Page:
give the right answers to the arithmetic problems. It would deliberately
introduce mistakes in a manner calculated to confuse the interrogator. A
mechanical fault would probably show itself through an unsuitable decision
as to what sort of a mistake to make in the arithmetic. Even this
interpretation of the criticism is not sufficiently sympathetic. But we
cannot afford the space to go into it much further. It seems to me that
this criticism depends on a confusion between two kinds of mistake, We may
call them "errors of functioning" and "errors of conclusion." Errors of
functioning are due to some mechanical or electrical fault which causes the
machine to behave otherwise than it was designed to do. In philosophical
discussions one likes to ignore the possibility of such errors; one is
therefore discussing "abstract machines." These abstract machines are
mathematical fictions rather than physical objects. By definition they are
incapable of errors of functioning. In this sense we can truly say that
"machines can never make mistakes." Errors of conclusion can only arise
when some meaning is attached to the output signals from the machine. The
machine might, for instance, type out mathematical equations, or sentences
in English. When a false proposition is typed we say that the machine has
committed an error of conclusion. There is clearly no reason at all for
saying that a machine cannot make this kind of mistake. It might do nothing
but type out repeatedly "O = I." To take a less perverse example, it might
have some method for drawing conclusions by scientific induction. We must
expect such a method to lead occasionally to erroneous results.

The claim that a machine cannot be the subject of its own thought can of
course only be answered if it can be shown that the machine has some
thought with some subject matter. Nevertheless, "the subject matter of a
machine's operations" does seem to mean something, at least to the people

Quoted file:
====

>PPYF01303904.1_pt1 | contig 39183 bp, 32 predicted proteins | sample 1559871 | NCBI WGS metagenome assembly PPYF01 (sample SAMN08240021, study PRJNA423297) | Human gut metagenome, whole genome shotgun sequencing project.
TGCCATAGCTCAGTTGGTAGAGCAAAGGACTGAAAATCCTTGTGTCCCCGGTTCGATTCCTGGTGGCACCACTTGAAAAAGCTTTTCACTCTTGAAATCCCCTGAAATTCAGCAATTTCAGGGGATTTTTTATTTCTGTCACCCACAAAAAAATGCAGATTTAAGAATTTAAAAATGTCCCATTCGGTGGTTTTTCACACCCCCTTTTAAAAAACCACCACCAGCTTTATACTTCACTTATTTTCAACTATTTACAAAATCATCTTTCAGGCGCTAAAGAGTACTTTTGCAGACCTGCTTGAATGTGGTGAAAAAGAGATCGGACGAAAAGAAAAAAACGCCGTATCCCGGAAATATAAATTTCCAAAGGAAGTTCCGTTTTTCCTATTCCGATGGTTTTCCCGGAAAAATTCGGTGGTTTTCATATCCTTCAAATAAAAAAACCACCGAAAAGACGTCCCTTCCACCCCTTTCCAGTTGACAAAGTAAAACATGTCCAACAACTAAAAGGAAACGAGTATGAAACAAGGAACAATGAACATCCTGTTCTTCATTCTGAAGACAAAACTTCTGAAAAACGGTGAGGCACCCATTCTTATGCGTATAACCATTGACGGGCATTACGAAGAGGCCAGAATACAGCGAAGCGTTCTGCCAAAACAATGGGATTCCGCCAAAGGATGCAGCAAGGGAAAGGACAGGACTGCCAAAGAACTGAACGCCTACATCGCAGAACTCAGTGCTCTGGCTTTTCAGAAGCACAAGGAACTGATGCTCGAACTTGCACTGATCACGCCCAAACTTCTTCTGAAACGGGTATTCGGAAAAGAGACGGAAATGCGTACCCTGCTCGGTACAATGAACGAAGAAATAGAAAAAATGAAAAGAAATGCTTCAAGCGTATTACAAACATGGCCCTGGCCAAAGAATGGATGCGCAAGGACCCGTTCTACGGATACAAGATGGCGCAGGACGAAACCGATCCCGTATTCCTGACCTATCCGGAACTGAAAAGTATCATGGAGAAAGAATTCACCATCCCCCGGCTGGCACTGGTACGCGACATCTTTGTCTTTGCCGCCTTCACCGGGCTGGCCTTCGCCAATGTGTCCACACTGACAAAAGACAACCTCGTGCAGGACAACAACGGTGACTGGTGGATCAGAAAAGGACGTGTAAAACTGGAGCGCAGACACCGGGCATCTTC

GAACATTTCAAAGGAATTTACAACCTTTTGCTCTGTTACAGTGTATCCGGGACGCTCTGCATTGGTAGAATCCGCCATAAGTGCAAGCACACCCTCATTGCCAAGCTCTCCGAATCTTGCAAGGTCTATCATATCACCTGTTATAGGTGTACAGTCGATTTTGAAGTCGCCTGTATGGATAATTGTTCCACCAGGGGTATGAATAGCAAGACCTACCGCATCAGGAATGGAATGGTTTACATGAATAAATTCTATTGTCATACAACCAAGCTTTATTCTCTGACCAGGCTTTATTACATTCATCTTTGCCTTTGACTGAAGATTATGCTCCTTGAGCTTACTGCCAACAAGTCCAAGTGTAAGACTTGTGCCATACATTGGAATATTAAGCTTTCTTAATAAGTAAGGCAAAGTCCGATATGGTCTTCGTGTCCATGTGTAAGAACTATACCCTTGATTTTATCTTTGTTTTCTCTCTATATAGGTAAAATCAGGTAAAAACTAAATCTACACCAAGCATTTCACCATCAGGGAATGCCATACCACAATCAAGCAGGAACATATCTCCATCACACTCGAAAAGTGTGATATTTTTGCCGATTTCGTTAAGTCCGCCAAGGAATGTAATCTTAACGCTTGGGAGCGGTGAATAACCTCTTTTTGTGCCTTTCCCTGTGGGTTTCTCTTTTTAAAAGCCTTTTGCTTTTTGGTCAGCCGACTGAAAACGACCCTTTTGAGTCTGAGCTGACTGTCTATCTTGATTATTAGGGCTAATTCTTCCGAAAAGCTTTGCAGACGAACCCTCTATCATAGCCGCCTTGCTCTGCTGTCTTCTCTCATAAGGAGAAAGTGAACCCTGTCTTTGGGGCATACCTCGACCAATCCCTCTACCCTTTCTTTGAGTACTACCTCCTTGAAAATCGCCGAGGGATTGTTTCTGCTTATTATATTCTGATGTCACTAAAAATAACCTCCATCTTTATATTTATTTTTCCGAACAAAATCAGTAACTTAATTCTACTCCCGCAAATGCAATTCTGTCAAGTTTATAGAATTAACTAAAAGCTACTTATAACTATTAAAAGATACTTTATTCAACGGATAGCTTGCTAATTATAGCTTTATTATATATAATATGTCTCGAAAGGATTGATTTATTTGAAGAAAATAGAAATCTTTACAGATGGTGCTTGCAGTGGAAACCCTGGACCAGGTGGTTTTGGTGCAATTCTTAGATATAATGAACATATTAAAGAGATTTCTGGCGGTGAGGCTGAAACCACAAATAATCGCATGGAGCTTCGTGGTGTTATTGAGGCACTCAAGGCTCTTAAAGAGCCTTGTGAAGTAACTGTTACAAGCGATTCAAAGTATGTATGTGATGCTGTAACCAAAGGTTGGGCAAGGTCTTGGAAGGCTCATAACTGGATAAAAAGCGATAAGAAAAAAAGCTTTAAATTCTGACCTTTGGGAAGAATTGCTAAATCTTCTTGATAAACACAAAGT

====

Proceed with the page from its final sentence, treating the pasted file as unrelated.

who deal with it. If, for instance, the machine was trying to find a
solution of the equation x2 - 40x - 11 = 0 one would be tempted to describe
this equation as part of the machine's subject matter at that moment. In
this sort of sense a machine undoubtedly can be its own subject matter. It
may be used to help in making up its own programmes, or to predict the
effect of alterations in its own structure. By observing the results of its
own behaviour it can modify its own programmes so as to achieve some
purpose more effectively. These are possibilities of the near future,
rather than Utopian dreams.

The criticism that a machine cannot have much diversity of behaviour is
just a way of saying that it cannot have much storage capacity. Until
fairly recently a storage capacity of even a thousand digits was very rare.

The criticisms that we are considering here are often disguised forms of
the argument from consciousness, Usually if one maintains that a machine
can do one of these things, and describes the kind of method that the
machine could use, one will not make much of an impression. It is thought
that tile method (whatever it may be, for it must be mechanical) is really
rather base. Compare the parentheses in Jefferson's statement quoted on
page 22.

*(6) Lady Lovelace's Objection*

Our most detailed information of Babbage's Analytical Engine comes from a
memoir by Lady Lovelace ( 1842). In it she states, "The Analytical Engine
has no pretensions to*originate* anything. It can do *whatever we know how
to order it* to perform" (her italics). This statement is quoted by Hartree
( 1949) who adds: "This does not imply that it may not be possible to